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heroine, i was able to talk about women in an interview madeleine albright, condoleezza rice, and sandra day o'connor, who were breaking barriers in states and politics. after my first two books of my wonderful publisher, harpercollins, they said well, would you like to write another book. and then i came in to the great state that i represent. texas. the role of women in history generally has been less on the market then our great nation than the state of texas. so i thought i would do something on 19th century texas women. it was for a couple of reason. number one, i love my state.
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number two, there is something special about texas. and i believe that the spirit of texas was created in the 19th century. there has been a lot of talk about it, as i came into the national scene in the senate. i would see people roll their eyes and we would talk about how great texas was or how big we were or how important we work, so i got used to that as well. and so i thought, you know, there is something different about us. some people like it, some people really do not. but there is a spark in the spirit. i wanted to continue my insistence that women be included in history by writing about this texas spirit. our history is different. we are the only nation that
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fought for our independence and became a nation. we fought for our independence from mexico. we were part of mexico in the early 1800s. that revolution and the women who were there during the revolution really showed a resilience. but there was something else with revolution and the trail drives in the ranching and settling of west texas, harsh land in harsh conditions. it was a spirit of not only resilience, but a positive attitude and a happiness and a deity that had impact on our generations, thank goodness, to give us a kind of spark that i think is special. i will quote from a couple of people about texas.
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someone said get another person -- yet another person has made another decision and a hard decision as they throw themselves in front of a runaway train. then there is molly ivan, who was a dear friend of mine. who broke the mold after molly ivan. and she said that i dearly love the state of texas, but i consider the harmless provision, which i only discuss with consensual adults. so i know that we are controversial. but i want to go back and look at the beginning. in the early 1800s, it was part of mexico. the women who came to texas would basically -- they were genteel southern women.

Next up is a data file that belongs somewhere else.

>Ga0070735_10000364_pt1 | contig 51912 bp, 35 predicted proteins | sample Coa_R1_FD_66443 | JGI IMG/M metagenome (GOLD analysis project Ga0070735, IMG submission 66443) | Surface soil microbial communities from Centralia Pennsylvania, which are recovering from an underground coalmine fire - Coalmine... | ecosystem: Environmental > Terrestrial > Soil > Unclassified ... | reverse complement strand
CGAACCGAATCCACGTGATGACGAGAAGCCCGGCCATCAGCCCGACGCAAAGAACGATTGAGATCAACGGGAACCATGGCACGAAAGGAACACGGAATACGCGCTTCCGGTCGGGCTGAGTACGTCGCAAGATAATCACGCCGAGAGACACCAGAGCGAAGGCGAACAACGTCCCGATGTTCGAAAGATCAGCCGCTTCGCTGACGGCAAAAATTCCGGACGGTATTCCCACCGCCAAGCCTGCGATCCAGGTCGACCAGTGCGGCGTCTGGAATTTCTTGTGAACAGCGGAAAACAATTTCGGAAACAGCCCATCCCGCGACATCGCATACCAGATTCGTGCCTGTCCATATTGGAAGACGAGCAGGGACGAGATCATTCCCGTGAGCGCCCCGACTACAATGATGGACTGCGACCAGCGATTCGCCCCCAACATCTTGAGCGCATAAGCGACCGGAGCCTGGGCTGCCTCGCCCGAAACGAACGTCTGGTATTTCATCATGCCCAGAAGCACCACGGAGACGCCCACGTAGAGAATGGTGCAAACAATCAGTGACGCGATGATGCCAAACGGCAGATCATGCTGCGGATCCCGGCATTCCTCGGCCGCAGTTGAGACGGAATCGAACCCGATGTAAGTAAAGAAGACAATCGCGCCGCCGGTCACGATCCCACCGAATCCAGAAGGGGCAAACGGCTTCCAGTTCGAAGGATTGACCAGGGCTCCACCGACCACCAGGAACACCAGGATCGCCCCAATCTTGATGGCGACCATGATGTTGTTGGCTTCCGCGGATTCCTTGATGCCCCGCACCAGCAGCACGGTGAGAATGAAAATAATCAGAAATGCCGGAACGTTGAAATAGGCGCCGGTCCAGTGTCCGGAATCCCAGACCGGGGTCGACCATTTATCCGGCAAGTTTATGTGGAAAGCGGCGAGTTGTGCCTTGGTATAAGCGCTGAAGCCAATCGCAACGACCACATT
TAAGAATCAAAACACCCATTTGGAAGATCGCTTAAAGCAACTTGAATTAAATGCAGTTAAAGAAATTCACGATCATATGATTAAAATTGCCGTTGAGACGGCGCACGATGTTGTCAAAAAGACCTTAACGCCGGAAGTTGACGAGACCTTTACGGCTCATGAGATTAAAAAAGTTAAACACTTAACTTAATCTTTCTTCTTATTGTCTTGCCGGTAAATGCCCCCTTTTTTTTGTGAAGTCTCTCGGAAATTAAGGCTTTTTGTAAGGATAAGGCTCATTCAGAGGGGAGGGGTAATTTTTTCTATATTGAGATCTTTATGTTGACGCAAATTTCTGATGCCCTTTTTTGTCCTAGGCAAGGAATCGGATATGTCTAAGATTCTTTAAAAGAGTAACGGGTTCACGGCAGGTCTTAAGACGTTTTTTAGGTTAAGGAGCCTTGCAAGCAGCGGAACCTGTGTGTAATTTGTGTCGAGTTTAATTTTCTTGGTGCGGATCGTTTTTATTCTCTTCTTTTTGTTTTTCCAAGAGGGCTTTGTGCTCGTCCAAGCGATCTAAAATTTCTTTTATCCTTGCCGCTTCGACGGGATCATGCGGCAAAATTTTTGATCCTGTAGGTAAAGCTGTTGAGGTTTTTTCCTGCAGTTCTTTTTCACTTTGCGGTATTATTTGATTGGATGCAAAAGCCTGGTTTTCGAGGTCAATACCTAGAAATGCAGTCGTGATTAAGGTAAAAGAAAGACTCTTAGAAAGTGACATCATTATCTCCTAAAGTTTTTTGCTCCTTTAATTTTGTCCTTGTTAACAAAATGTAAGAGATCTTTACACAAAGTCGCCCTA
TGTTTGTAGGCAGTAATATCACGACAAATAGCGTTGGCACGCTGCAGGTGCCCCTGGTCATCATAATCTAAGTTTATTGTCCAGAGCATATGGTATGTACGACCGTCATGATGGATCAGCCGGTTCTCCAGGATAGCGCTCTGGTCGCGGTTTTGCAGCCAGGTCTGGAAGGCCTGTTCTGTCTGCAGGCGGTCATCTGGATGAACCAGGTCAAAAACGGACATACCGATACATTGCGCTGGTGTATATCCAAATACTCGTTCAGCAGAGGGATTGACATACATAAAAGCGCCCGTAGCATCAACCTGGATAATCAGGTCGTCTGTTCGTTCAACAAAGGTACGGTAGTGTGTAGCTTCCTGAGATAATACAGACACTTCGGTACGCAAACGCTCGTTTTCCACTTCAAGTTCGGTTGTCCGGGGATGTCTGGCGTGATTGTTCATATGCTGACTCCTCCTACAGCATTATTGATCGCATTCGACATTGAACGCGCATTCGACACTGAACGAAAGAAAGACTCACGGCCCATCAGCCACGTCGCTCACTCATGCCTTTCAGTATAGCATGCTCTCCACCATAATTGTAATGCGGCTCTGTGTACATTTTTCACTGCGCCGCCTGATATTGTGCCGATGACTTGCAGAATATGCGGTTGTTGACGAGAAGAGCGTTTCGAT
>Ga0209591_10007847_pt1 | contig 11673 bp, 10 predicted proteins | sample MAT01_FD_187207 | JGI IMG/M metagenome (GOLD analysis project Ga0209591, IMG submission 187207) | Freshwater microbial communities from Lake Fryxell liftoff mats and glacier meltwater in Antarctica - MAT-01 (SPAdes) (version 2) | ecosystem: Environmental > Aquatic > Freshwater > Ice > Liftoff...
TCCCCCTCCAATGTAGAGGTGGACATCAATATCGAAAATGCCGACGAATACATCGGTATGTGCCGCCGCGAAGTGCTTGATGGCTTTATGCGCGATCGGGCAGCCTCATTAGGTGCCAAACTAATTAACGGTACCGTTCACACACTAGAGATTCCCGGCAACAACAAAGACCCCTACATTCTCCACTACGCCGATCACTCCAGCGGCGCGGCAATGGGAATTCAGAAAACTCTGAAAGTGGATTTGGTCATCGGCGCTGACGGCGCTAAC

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they had refinement, a quality of life that was pretty good. they married husbands who were adventurers. why would men from the east coast in the southern states that were already in the united states, why would they come to america -- i mean come to texas, when it was so primitive and pretty open, pretty lawless. here is why. because then so many of the young men are born into families with a lot of kids. a lot of boys and girls and in some families there were 10 kids. even if they had a good life, there wasn't going to be much to be passed down. so the lower of free land is what really brought the men and the adventurers. if you live in texas back then when they were just getting started, and they were trying to encourage people to come from
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america into this part of mexico, you got free land. as long as you would harm its end user, you are were able to keep that feeling. so the southern belles came with their hearty husbands and what they found was a stark reality. there was nothing there. there was harsh land, harsh weather, no houses whatsoever. certainly no furniture. so i have a couple of quotes from letters that were written and things that were said back then. my great-grandmother was one of these southern belles. her father was the governor of tennessee. she married her young husband who just graduated from medical school and was setting up his